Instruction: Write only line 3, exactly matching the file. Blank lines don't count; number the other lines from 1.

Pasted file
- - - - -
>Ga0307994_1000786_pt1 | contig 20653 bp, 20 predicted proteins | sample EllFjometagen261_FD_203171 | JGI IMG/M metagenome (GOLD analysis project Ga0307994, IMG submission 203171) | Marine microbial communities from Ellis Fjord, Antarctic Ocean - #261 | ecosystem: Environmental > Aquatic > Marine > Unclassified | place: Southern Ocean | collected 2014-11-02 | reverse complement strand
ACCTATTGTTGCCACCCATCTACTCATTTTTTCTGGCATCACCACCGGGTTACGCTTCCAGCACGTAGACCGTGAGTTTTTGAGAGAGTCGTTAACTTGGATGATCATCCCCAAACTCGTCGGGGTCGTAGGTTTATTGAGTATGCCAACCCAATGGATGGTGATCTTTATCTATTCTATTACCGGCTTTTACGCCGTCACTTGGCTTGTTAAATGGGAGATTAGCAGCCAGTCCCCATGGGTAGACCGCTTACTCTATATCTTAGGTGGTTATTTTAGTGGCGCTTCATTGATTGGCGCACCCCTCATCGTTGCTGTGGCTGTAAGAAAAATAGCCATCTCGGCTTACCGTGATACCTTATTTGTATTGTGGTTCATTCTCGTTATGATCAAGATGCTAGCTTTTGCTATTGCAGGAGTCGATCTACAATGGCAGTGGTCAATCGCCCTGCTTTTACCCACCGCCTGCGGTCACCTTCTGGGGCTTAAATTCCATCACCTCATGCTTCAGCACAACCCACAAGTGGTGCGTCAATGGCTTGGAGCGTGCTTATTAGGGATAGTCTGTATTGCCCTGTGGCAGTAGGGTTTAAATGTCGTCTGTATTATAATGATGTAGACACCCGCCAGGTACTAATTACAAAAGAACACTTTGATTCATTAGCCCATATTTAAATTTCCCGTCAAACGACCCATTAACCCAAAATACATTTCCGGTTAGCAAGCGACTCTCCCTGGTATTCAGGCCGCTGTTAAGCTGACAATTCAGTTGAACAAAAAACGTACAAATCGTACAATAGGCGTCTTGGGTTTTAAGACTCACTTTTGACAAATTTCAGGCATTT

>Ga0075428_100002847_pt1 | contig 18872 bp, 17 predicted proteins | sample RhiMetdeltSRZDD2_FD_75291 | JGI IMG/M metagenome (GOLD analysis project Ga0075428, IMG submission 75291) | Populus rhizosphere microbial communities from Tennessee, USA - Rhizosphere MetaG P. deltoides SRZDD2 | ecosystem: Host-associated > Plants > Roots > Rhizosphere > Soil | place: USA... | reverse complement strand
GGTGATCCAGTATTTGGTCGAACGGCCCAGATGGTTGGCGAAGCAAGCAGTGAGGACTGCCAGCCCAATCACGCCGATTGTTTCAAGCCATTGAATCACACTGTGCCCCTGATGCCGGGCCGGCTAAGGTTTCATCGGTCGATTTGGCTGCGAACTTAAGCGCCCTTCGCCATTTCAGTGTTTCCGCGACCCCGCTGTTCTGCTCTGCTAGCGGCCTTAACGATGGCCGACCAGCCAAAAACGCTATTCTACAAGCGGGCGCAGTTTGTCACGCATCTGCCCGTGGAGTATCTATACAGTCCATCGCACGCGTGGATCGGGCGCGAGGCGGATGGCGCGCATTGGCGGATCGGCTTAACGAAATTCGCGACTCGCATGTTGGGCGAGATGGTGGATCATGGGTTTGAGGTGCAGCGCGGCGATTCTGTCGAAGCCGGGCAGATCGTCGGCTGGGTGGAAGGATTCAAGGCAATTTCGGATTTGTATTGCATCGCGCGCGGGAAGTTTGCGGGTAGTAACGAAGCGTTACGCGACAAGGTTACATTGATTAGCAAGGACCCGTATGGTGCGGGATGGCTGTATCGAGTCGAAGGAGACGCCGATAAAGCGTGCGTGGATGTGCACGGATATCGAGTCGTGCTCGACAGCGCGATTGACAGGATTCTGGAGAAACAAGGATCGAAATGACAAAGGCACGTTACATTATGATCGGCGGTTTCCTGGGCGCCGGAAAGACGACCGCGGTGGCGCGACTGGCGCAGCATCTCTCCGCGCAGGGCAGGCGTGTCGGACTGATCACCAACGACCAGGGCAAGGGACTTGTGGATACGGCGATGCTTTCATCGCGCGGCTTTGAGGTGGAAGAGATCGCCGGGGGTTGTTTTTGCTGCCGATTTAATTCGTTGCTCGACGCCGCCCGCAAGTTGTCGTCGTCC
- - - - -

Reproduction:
>Ga0075428_100002847_pt1 | contig 18872 bp, 17 predicted proteins | sample RhiMetdeltSRZDD2_FD_75291 | JGI IMG/M metagenome (GOLD analysis project Ga0075428, IMG submission 75291) | Populus rhizosphere microbial communities from Tennessee, USA - Rhizosphere MetaG P. deltoides SRZDD2 | ecosystem: Host-associated > Plants > Roots > Rhizosphere > Soil | place: USA... | reverse complement strand